Developing SFSC for parents of children with ASD
Trizia Wells is an SFSC facilitator based in the Calderdale area. She worked with co-facilitator Cath Streeting to develop a specially adapted version of SFSC for parents of children with autism spectrum disorder.
In 2009, Calderdale local authority endorsed the Strengthening Families Strengthening Communities programme by providing funding for over 30 officers from a wide range of teams to undertake the training. I was lucky enough to be in a cohort that was trained by Dr. Marilyn Steele – it was a genuinely uplifting and inspiring experience and I couldn’t wait to get started on my first course.
Calderdale continued to support the programme, working closely with the Race Equality Foundation to ensure that the course was offered to a range of parent groups across the authority in a way which was well planned and adequately resourced.
The first Strengthening Families Strengthening Communities programme was delivered in 2010, and it was an early aim of one Family Services Area Manager, Lynn Powell, to offer an adapted programme to parents of children with behaviours on the autistic spectrum. Such families may have a full diagnosis, or may be at the beginning of the long assessment process. They can fall into the remit of social services, health teams, Special Educational Needs (SEN) or family support services
And so the pilot SFSC program me for parents of children on the autistic spectrum (ASD) was born! Not only was this Calderdale’s first foray into adapting the programme for specific needs, it was also my first as a facilitator, so it was in at the deep end for everyone! The pilot presented a great opportunity to work more closely with colleagues from different services.
Lynn Powell began discussions in 2010 to involve all the relevant partners. Several meetings later, a delivery plan was agreed in April 2011, to bring together Family Support Services, the Disabled Children’s Team (DCT) and the Parent Partnership Service (PPS), which supports parents of children with SEN.
The Disabled Children’s team released a member of staff (Vicky) for one day a week to help plan and deliver relevant adaptations. Parent Partnership provided the venue (and me!), while Family Support pledged to provide a budget for the meal, and their most experienced facilitator, Cath Streeting, who co-facilitated Calderdale’s very first SFSC programme in 2010. I was relieved and pleased to be working with such an experienced lead facilitator who could manage all these aspects– as a newbie I really came to appreciate her experience as well as that of Beverley Thompson from the Race Equality Foundation. Parents were recruited through our teams, and the programme began in October 2011.
We emphasized to parents during the pre-course questionnaires, and at all points throughout the programme, that this was a pilot and we needed to learn from them about the aspects that needed adapting to meet the particular needs of autistic children.
We started out by delivering the sessions as they would be done in the core programme. Cath and I would facilitate the session between us. Vicky from DCT was present at each session and was able to bring her specialist knowledge to bear on making ASD friendly amendments to the programme. She responded to parents’ concerns and questions as they arose. Beverley was able to ensure that the core SFSC ethos did not get lost in the process and we all would take notes, which we then discussed at the afternoon planning sessions. In the early stages it was sometimes a challenge to stay true to the SFSC ethos and so Beverley’s calming presence was invaluable. She was very reassuring when I worried that we were going over the allocated time, coming as I do from a teaching background where everything has to adhere to a strict timetable!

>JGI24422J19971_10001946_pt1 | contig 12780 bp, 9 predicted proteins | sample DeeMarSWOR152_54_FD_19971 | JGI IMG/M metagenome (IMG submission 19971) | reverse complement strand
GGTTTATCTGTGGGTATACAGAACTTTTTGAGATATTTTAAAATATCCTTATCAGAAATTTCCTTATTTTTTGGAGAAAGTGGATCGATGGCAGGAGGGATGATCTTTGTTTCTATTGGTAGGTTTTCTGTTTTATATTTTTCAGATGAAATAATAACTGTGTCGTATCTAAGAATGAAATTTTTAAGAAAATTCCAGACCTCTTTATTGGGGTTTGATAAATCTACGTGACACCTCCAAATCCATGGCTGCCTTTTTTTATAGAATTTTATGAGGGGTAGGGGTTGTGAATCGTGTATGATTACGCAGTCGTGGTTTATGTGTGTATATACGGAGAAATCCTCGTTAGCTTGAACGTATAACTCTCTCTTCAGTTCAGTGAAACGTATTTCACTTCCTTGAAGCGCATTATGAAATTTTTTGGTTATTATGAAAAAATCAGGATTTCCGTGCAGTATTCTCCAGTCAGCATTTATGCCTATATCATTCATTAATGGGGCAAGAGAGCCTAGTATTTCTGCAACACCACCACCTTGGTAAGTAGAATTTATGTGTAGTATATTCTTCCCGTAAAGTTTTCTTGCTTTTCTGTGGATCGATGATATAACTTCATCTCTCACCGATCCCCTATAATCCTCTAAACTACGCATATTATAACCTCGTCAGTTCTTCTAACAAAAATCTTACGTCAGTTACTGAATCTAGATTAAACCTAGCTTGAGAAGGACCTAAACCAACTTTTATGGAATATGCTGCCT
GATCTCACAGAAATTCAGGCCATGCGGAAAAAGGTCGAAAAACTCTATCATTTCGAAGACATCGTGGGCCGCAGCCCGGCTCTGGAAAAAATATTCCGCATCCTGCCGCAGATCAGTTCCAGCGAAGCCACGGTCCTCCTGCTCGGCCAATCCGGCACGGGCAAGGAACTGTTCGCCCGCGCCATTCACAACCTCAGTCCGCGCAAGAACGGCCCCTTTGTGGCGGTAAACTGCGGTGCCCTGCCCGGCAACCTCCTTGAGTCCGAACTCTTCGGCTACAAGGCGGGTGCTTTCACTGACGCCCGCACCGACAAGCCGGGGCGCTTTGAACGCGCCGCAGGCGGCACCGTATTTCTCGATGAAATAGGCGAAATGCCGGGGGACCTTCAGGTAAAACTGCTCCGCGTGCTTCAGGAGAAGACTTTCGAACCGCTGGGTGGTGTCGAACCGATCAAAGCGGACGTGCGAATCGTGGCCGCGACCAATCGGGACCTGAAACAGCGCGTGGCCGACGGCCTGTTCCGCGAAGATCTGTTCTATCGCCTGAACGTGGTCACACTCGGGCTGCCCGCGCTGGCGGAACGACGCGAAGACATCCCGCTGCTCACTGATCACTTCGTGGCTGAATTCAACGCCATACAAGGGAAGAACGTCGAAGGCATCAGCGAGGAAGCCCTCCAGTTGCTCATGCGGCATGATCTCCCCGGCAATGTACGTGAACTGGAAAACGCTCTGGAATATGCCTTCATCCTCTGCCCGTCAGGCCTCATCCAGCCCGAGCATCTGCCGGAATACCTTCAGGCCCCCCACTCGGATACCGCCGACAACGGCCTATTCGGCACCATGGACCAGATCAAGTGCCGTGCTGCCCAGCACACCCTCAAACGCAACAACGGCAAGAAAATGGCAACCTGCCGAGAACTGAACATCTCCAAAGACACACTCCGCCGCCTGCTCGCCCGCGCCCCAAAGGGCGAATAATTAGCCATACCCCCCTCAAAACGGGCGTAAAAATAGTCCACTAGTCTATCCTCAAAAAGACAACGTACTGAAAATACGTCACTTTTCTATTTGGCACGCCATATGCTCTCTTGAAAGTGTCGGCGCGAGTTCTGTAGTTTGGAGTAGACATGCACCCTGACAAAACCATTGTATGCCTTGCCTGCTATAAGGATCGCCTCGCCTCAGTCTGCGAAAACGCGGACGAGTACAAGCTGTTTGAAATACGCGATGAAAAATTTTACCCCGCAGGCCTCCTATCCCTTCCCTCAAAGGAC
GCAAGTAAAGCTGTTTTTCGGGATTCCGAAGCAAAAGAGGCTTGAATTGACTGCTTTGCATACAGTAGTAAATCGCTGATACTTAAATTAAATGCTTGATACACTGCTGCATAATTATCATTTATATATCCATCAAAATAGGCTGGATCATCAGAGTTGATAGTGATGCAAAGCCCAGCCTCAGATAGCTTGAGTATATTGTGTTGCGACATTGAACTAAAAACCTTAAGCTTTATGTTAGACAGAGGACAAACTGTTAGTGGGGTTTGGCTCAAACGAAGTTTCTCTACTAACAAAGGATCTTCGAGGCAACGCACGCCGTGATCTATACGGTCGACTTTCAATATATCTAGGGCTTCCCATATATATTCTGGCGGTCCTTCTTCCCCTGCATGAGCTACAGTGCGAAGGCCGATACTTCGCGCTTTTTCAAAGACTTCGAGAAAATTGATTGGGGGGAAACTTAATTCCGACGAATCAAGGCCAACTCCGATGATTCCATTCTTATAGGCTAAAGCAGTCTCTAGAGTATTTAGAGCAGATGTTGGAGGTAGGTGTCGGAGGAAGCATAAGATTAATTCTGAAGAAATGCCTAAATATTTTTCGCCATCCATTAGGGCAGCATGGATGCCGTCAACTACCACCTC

Afternoon planning sessions were spent in reflection and adjusting the following week’s timetable. Sometimes Vicky would create or collate resources or activities for the following week if we felt more input was required to support the ASD aspect. As these were presented to parents, their usefulness was discussed, and Beverley would again make notes on how they could be mapped onto the core programme.
The discussion element which is so central to SFSC was absolutely core to the pilot as we needed to really understand why certain features of the programme were inappropriate for children with autism and how they could be adapted to be fully inclusive. This meant that many sessions over ran, but the extra time was very worthwhile, as one parent commented: “…the time allocated (to the core programme) is least useful…parenting a child with ASD is very different and a lot of group participation is needed...”
All aspects of the programme were covered – many of the parents had non ASD children as well and were able to offer many suggestions for adapting the activities for their ASD children. They clearly appreciated the different experiences within the group and felt that parents with only non ASD children might not have been as understanding of the difficulties they faced.
Probably the most significant adaptations we made to the SFSC programme were around managing anger. Vicky provided activities and handouts on helping children with ASD to recognize and manage their anger. We placed less emphasis on rewards and incentives because children with ASD are often not motivated by the same things, or able to make the same link between cause and effect as can non ASD children.